PT: I chose “Half a Person” to remind us, again, of just how funny The Smiths were. This song has one of my all-time favorite first lines: “Call me morbid, call me pale.” This could easily be from The Importance of Being Earnest, but I also hear a rhyme with “Call me Ishmael.” Morrissey’s narcissism and his glorious self-putdowns are never very far apart from each other. Another fine line, “If you have five seconds to spare, let me tell you the story of my life,” becomes even funnier when we consider the grand claims and the 500-page length of the Penguin Classics autobiography. The song, like “Stop Me”—although more obliquely—develops the theme of the rejected straight woman telling the gay man some things she just has to say; this is dangerous, emotionally fraught, and also potentially very bitchy territory. According to Morrissey, a woman he knew did actually write him a letter in which she said, “In the days when you were hopelessly poor / I just liked you more.”


“There Is a Light”

JP: On that issue of self-parody, of not quite tipping over into it, it seems to me Morrissey is well able to walk that line. In “There Is a Light,” there’s something quite interesting going on because Morrissey the man is singing "Take me out tonight." Is he singing to a man? Is he singing to a woman? We really don’t know. He is deliberately non-gender-specific in many of his lyrics, but perhaps nowhere more so than here. That’s the first thing that strikes me about this song, and the second is that the balance between the poignancy of it and the utter ridiculousness of what he’s singing is so beautifully managed, because I think we must acknowledge that it is absurd. Clearly the reality of being mown down by a double-decker bus is anything but romantic. It’s actually likely to be bloody and horrific. The irony of the line about the ten-ton truck perhaps strikes us with particular force the day after some people were tragically killed by one. Yet Morrissey manages it rather brilliantly. And I think the tension between poignancy and the ridiculous is underlined for me by a more controversial version of the same song, which some of you may have seen or heard before. It comes from the BBC comedy series Gavin and Stacey, and in it Doris, the elderly neighbor with the insatiable appetite for young male flesh, gives a rendition of it at a barbecue.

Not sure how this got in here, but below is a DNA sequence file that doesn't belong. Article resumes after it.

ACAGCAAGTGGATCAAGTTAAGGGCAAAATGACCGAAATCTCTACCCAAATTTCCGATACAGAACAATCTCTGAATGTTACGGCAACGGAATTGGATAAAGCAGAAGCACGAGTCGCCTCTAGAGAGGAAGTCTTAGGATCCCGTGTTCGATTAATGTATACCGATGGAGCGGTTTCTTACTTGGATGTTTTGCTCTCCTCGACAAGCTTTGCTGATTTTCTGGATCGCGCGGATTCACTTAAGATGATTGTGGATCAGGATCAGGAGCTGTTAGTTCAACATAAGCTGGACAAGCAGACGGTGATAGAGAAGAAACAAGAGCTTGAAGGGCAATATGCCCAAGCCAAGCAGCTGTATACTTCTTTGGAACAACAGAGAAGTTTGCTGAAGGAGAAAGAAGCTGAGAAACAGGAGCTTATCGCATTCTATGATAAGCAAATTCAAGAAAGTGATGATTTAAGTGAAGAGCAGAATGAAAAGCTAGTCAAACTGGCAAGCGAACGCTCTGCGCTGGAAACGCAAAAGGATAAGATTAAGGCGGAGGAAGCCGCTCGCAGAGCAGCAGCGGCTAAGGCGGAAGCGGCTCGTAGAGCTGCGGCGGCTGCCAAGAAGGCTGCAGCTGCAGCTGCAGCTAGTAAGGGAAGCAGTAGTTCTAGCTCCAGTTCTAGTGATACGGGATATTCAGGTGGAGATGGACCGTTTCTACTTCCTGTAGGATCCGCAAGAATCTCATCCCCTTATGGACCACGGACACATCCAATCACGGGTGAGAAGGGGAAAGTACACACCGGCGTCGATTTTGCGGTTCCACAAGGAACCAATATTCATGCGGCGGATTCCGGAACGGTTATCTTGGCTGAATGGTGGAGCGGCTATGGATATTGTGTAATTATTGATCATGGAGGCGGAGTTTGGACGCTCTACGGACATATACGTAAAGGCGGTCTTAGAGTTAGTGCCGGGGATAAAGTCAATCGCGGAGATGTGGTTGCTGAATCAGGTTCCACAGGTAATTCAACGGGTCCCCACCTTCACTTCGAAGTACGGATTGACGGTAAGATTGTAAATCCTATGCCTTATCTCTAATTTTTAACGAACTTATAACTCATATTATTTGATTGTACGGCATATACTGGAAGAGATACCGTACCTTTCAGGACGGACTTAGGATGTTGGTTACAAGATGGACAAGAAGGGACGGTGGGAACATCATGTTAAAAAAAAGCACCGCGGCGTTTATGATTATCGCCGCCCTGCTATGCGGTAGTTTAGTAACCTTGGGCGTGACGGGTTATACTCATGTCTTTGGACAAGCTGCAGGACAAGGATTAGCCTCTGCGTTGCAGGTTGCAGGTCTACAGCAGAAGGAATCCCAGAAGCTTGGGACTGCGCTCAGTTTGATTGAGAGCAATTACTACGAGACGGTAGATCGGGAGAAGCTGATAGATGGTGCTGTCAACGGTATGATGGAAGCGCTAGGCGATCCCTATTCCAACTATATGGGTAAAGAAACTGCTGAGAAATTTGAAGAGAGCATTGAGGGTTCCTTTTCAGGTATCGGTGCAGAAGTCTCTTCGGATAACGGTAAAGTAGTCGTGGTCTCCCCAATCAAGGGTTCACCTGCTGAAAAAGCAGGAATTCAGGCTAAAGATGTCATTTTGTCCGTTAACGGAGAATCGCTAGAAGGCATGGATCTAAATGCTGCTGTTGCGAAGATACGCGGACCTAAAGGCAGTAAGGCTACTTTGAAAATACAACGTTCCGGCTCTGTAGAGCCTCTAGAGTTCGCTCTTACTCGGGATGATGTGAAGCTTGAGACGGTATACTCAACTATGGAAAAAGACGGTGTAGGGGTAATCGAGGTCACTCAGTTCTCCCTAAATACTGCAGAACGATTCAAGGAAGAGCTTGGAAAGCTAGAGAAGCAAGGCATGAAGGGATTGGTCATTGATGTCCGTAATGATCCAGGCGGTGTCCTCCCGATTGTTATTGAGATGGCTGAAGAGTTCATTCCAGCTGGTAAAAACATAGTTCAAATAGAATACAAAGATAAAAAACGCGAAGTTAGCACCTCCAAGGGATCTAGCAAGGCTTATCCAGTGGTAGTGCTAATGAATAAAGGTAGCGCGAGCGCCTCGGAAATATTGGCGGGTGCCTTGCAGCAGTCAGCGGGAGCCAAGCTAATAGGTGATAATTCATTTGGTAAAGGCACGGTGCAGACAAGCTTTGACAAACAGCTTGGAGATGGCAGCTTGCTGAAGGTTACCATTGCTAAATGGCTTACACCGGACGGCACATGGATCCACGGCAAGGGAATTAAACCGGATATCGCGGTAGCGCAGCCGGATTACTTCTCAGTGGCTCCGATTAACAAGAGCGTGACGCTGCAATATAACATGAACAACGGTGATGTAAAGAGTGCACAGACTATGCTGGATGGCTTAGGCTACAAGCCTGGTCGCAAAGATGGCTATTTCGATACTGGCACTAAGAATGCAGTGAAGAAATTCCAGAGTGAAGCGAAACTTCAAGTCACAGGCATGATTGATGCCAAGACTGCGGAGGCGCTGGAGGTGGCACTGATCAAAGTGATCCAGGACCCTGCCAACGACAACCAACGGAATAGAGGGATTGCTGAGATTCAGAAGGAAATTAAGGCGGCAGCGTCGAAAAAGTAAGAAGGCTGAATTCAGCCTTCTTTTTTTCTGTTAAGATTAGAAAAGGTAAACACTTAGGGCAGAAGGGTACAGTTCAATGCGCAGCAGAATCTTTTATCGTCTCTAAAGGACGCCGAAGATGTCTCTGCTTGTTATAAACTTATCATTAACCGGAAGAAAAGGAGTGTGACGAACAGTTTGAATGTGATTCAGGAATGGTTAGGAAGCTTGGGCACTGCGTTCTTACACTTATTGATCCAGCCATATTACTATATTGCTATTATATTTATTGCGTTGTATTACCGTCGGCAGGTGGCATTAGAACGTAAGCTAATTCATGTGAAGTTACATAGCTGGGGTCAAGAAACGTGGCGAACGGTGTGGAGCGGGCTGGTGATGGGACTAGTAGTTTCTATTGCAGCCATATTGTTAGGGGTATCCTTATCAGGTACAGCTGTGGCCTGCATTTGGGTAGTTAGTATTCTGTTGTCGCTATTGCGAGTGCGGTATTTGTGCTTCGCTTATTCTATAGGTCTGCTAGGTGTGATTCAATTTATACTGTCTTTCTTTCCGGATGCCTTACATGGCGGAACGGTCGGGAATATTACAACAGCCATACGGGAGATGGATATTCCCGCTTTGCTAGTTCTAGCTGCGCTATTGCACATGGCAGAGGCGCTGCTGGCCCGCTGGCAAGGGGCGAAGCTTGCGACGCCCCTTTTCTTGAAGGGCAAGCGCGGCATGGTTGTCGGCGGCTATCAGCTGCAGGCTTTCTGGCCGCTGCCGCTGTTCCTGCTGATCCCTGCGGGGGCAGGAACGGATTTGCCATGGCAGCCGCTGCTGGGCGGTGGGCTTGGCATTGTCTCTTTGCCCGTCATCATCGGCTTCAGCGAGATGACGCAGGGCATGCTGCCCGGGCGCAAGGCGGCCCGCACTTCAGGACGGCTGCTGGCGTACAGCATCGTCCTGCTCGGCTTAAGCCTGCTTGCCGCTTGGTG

These lyrics are perhaps the most quintessentially "Morrissey" lyrics. Simon Goddard has described "There Is a Light" as being The Smiths "at their most morbidly romantic"—this notion of bliss preserved, but only at the cost of the loss of life, of death. There is a very deliberate absurdity there. But, of course, it’s a song within an identifiable tradition, a tradition Morrissey is particularly interested in and keen on. I remember as a young child being bemused when the BBC banned a record called Terry by Twinkle, which was about the death of a boyfriend in a motorbike accident. Even then, I was struck by this marked reluctance to engage with the messy reality of death, which I don’t think Morrissey could be accused of. He just engages in a highly individual way, I’d say. For me it’s epitomized by the absurd appropriateness of Doris breaking into her version of "There Is a Light" in the context of that barbecue in South Wales. 

PT: This is a wonderful song, a lot like “How Soon Is Now,” in that it’s funny but also pierces your soul. “Driving in your car I never ever want to go home, because I haven’t got one, no I haven’t got one” is the heartbreaking line. Again, I read this in relation to a coming-out narrative gone wrong, when your home becomes unheimlich; it no longer belongs to you, and you no longer belong to it.


“How Soon Is Now?”

PT: This video clip from 1986 shows Morrissey dancing with an otherworldly, awkward weirdness. Are these sexualized movements? Are they pushing you away? What are they doing? For me this goes far beyond camp. I’ve been trying to figure out how camp Morrissey is, or whether he is in fact very camp at all. Of course, in one sense he is the definition of camp: Wilde is everywhere on him. But there’s an oddness to his place in British lad culture that is interesting, too. The football hooligans who loved him, the flirtations with nationalist, little England imagery. And the weird gyrations that are so beyond what you’d expect. Maybe it is the otherworldliness of Morrissey that opened up so many different identifications at the time—so many different kinds of fans found him compelling: young girls, gay men, straight men.